http://knowyourmeme.com/memes/rtfm

Liberosis

liberosis n.

the desire to care less about things—to loosen your grip on your life, to stop glancing behind you every few steps, afraid that someone will snatch it …

I’m Your Huckleberry

19th century slang which was popularized more recently by the movie Tombstone. Means “I’m the man you’re looking for”.
Nowadays it’s usually used as a response to a threat or challenge, as in the movie.
“Who thinks they can beat me?”
“I’m your huckleberry.”

“I Accidentally…”

“I Accidentally…” is a catchphrase, internet slang, and trolling mechanism meant to exploit the imagination of English-speaking internet users. It is used by constructing a complete sentence that begins with “I accidentally” and removing the verb, leaving readers wondering what had been there in the first place.

http://knowyourmeme.com/memes/i-accidentally

http://www.fark.com/comments/6108474/Photoshop-theme-I-accidentally-whole-thing

Raymond Kertezc

Raymond Kertezc – Fictional Character

Raymond Kertezc is a fictional Poet included in the Minnesota_Multiphasic_Personality_Inventory assessment, survey or test as a control question to help determine if the respondent is actually paying attention to the test questions.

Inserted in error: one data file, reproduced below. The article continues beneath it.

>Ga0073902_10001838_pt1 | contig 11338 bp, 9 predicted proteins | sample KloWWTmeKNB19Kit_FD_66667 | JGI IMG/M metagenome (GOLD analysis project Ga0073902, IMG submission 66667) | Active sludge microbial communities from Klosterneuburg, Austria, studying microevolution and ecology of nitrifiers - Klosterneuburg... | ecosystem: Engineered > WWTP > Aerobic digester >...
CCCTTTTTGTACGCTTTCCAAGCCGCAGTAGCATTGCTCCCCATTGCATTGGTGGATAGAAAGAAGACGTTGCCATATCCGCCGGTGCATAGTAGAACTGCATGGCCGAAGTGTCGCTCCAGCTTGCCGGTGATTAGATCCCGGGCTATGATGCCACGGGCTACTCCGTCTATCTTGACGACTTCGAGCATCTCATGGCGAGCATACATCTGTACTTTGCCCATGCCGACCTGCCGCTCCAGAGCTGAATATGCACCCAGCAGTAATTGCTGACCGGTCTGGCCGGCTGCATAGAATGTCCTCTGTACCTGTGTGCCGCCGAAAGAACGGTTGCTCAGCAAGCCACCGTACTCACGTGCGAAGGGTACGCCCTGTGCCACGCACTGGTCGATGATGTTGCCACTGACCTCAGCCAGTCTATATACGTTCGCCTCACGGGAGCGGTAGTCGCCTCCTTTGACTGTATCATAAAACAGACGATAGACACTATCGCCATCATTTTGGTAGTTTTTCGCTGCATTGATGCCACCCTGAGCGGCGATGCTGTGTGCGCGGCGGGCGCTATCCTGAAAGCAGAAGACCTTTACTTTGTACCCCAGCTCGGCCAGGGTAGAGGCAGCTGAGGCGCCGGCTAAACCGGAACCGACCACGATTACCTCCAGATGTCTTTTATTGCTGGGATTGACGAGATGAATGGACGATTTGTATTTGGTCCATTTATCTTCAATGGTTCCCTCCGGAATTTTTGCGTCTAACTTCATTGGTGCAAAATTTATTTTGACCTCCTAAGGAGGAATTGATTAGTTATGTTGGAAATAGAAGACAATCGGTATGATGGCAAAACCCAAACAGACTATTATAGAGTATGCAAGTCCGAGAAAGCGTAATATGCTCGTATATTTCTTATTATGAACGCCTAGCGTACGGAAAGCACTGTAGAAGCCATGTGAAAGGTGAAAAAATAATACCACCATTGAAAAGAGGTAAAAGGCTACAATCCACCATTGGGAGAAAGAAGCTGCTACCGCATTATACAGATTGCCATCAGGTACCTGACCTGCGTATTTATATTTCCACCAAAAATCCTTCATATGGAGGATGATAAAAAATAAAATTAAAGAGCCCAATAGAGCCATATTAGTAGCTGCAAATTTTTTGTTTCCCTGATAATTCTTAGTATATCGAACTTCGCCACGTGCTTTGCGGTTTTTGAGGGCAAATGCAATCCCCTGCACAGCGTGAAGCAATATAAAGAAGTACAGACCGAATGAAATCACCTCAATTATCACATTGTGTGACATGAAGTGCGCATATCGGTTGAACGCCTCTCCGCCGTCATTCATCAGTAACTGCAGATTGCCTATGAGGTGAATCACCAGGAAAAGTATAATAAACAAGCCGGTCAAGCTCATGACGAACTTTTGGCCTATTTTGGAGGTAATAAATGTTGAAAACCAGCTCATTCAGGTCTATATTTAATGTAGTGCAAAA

There are many articles and a few blogs either about our esteemed poet, his purpose, or even some blogs and poetry attributed to Mr. Kertezc.

I’d suggest the diligent student might wish to search Google for the latest ‘sightings’, references, and poetry attributed to Raymond Kertezc Google Search for Raymond Kertezc

Further Reading:

http://abuse.wikia.com/wiki/Raymond_Kertezc

https://en.wikipedia.org/wiki/Wikipedia%3AArticles_for_deletion%2FRaymond_kertezc

 

“Lurk Moar”

(Intentionally misspelled)

Lurk Moar is a phrase used by image board and forums posters alike to inform other users they need to post less and study the community before posting again. The phrase can generally be used as a euphemism in a derogatory sense so as to inform users they are not wanted/welcomed, but may also be intended as legitimate advice for new users.

http://knowyourmeme.com/memes/lurk-moar